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Berg v. Berryhill

United States District Court, D. Colorado

January 3, 2018

NANCY A. BERRYHILL, [*] Defendant.



         This civil action arises under Titles II and XVI of the Social Security Act (“Act”), 42 U.S.C. §§ 401-33 and 1381-83(c) for review of the Commissioner of Social Security's (“Commissioner” or “Defendant”) final decision denying Plaintiff Siarra Berg's (“Plaintiff” or “Ms. Berg”) applications for Disability Insurance Benefits (“DIB”) and Supplemental Security Income (“SSI”). Pursuant to the Order of Reassignment dated March 22, 2017 [#20], [1] this civil action was assigned to this Magistrate Judge for a decision on the merits. See 28 U.S.C. § 636(c); Fed.R.Civ.P. 73; D.C.COLO.LCivR 72.2. After carefully considering the Parties' briefing [#15; #16; #17], the entire case file, the Administrative Record, and the applicable case law, this court respectfully REVERSES the Commissioner's decision and REMANDS for further proceedings.


         This case arises from Plaintiff's applications for DIB and SSI filed on or about April 30, 2013. [#11-2 at 12; #11-3 at 76-79]. Ms. Berg graduated from high school and pursued a degree in Administrative Support from the Southern Institute of Technology before she withdrew due to her medical conditions. See [#11-2 at 47; #11-7 at 339-52]. Plaintiff alleges that she became disabled on October 1, 2006, due to depression, post-traumatic stress disorder (“PTSD”), migraines, attention deficit disorder (“ADD”), bipolar disorder, obsessive compulsive disorder (“OCD”), anxiety, macular degeneration, postural orthostatic tachycardia syndrome (“POTS”), severe fibromyalgia, chronic fatigue, degenerate back disease, child abuse, and eosinophilic esophagitis (“EE”). See [#11-3 at 96; #11-7 at 309]. Ms. Berg was twenty-eight years old at the date of onset of her claimed disability.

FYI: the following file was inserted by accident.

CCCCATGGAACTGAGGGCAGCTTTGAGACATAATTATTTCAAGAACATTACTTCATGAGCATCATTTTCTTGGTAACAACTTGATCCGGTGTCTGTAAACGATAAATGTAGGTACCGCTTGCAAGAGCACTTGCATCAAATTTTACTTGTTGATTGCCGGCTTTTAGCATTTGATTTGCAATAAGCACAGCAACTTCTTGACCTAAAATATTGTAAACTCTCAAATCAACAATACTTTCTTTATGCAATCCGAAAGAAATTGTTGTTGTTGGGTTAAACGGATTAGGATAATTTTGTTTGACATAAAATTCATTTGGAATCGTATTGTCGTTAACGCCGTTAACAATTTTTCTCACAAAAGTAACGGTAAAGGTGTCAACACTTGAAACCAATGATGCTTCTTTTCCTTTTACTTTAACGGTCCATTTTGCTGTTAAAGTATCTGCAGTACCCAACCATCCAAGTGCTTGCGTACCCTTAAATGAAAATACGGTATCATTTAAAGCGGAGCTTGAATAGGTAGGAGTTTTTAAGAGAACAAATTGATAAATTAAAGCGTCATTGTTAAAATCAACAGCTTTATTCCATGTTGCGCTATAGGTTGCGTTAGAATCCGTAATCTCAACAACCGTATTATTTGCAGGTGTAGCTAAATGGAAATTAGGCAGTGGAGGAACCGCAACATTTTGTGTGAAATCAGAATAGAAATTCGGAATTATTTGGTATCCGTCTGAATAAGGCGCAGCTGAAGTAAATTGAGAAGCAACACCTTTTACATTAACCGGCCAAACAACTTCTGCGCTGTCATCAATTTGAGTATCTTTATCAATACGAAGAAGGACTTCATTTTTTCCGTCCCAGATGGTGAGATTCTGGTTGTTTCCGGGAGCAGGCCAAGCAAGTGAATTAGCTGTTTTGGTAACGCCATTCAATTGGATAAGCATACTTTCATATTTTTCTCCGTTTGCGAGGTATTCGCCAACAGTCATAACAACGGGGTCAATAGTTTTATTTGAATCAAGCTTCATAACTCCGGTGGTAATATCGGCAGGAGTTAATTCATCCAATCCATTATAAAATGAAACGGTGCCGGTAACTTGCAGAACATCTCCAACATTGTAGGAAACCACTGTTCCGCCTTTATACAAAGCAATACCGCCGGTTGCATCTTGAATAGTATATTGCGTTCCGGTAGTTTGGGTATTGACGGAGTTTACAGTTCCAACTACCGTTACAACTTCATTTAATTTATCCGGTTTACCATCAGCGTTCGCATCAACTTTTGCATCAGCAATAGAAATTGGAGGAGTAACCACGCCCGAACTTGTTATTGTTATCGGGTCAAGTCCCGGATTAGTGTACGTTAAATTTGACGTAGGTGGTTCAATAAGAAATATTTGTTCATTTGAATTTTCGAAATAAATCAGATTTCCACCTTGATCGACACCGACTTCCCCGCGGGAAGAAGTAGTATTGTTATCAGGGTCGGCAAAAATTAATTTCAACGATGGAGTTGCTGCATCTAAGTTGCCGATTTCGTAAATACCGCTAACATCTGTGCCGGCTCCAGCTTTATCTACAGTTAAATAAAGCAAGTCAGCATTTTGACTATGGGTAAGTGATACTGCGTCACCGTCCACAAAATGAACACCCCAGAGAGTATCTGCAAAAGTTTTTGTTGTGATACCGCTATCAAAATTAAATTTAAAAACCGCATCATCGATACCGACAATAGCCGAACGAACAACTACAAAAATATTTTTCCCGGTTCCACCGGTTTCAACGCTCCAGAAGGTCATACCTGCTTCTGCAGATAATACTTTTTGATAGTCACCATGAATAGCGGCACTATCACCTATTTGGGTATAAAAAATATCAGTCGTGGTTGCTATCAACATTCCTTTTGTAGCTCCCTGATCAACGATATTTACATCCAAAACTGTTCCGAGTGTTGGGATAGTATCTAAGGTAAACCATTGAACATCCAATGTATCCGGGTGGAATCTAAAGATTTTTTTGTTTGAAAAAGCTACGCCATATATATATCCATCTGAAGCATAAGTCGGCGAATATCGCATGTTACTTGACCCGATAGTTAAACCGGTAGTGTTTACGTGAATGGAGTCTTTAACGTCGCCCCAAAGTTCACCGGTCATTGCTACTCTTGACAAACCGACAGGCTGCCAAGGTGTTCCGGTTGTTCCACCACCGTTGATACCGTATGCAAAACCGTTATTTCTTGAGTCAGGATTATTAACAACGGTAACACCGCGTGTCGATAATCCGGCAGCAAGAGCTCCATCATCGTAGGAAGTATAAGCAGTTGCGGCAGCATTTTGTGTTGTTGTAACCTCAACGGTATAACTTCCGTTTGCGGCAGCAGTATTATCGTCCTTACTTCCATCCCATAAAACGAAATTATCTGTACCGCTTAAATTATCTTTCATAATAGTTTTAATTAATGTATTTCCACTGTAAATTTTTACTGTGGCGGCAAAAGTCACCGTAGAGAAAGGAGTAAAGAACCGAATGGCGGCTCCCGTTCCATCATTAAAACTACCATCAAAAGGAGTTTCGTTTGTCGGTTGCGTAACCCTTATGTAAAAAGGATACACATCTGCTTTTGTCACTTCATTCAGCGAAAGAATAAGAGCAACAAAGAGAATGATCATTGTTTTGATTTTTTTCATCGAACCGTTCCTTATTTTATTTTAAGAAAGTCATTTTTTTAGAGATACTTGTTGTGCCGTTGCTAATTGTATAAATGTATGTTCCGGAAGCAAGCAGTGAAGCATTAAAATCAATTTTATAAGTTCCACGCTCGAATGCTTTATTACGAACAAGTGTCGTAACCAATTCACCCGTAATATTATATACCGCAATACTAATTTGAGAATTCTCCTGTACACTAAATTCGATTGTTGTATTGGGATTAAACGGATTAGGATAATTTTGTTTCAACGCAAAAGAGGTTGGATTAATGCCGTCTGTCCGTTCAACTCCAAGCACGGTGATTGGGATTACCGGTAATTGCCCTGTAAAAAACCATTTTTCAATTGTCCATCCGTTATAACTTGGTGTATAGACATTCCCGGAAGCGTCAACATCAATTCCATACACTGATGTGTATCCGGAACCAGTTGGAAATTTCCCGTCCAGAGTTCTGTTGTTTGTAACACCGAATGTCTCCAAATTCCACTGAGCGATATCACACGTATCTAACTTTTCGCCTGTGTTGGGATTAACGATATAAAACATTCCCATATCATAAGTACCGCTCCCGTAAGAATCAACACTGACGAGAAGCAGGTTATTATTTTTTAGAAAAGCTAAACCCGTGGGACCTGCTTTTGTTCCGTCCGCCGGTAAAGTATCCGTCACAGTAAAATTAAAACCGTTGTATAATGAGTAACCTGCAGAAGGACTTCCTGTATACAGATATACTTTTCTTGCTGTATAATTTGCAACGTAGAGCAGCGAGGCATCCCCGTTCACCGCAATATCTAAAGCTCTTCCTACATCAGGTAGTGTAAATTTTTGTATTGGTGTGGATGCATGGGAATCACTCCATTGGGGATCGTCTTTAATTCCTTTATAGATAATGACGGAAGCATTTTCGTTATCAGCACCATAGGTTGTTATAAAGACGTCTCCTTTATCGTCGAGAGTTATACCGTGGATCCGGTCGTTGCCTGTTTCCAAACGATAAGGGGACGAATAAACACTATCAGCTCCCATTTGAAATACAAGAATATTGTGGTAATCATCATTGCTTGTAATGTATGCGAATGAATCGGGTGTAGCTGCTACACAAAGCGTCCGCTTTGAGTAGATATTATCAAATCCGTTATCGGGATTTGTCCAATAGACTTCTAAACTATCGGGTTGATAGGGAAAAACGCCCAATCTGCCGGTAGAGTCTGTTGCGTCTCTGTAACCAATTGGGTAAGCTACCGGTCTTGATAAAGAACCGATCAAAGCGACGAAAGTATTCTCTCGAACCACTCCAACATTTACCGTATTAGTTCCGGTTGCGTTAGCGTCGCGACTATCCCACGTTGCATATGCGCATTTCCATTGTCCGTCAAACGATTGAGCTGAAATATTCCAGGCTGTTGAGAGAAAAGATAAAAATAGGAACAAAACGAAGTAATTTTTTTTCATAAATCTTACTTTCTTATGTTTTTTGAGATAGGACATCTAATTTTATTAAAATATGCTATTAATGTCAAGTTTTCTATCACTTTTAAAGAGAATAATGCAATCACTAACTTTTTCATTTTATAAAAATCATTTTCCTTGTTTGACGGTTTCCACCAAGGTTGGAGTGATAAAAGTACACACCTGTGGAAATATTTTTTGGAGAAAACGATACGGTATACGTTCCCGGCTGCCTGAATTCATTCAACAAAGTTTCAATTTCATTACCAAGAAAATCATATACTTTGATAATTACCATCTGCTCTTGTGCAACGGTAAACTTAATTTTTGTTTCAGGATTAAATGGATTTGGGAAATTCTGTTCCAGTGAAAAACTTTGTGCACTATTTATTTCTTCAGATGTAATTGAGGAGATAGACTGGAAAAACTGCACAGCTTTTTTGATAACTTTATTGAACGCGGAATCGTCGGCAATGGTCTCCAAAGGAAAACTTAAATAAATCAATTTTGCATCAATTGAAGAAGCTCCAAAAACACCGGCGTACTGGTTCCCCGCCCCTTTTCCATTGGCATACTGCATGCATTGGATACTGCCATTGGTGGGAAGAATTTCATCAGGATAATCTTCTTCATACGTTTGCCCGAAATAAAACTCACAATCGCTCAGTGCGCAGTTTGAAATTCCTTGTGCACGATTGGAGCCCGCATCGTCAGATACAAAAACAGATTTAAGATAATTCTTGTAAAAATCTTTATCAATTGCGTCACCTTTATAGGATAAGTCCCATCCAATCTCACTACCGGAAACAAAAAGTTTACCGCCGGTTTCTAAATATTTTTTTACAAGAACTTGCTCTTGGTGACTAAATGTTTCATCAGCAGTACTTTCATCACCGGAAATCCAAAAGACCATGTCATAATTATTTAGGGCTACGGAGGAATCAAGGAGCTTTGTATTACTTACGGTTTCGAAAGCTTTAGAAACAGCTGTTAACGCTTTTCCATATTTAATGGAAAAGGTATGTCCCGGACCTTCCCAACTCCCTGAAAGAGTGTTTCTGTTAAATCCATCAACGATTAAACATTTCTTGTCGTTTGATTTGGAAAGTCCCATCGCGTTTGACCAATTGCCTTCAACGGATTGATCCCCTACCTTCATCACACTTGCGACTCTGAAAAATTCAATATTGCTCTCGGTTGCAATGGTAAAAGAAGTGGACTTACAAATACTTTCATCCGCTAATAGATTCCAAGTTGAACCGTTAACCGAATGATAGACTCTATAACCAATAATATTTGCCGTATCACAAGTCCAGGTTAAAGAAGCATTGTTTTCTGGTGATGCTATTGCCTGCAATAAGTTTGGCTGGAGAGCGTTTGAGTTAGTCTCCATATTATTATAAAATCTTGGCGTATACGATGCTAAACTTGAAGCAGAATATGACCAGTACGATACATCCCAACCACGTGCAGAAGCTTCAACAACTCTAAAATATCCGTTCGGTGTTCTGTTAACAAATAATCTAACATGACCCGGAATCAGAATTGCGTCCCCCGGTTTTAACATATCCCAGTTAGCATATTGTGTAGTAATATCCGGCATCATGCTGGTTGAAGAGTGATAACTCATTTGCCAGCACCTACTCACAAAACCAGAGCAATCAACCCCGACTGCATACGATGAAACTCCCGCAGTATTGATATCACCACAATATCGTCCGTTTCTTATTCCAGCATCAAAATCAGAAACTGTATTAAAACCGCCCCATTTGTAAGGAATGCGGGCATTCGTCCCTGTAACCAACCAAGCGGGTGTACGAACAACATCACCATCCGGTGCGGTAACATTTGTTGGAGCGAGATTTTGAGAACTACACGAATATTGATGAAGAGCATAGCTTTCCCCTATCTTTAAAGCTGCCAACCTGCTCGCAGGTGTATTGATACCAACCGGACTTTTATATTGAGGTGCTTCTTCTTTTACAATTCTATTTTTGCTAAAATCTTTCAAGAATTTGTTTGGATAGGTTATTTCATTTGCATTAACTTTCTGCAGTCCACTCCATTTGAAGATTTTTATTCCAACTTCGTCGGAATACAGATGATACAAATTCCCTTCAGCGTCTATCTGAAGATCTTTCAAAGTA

The Colorado Department of Human Services denied Plaintiff's applications administratively on or about November 6, 2013. See [#11-4 at 115-20]. Ms. Berg timely filed a request for a hearing before an Administrative Law Judge (“ALJ”) on November 26, 2013. See [id. at 121]. ALJ Jennifer A. Simmons (the “ALJ”) convened a hearing on December 4, 2014, but postponed that hearing until February 3, 2015, so Plaintiff could seek attorney representation. [#11-2 at 42, 72]. At the hearing, Ms. Berg proceeded pro se, and the ALJ received testimony from Plaintiff and Vocation Expert (“VE”) Dr. Irmo Marini. See [id. at 37].

         At the hearing, Plaintiff testified that she has not worked in the last several years, relying on Temporary Assistance for Needy Families (“TANF”) to provide for herself and two teenage children. See [id. at 44]. Plaintiff explained that she would pass out on the job, which led to her termination in or about 2005 or 2006 [id. at 48], and that she has not worked since because there are “days she hurts so bad that [she] can hardly do anything, like [her] muscles don't work like a person['s]” [id. at 55]. Ms. Berg testified that her medical ailments and surgeries also forced her to withdraw from classes at the Southern Institute of Technology in 2008. [Id. at 47].

         Regarding her physical ailments, Ms. Berg testified that she was still recovering from a contusion on her ribs following an automobile accident [id. at 45-46], that she frequently loses consciousness and faints due to her POTS [id. at 46, 49], and that she suffers from plantar fasciitis, chronic pain, migraines, degenerative disc disease, macular degeneration, neuropathy, and hearing loss [id. at 47, 49, 50, 51, 55, 58, 59-60]. As to her mental ailments, Plaintiff testified that she suffers from anxiety and has panic attacks. [Id. at 50].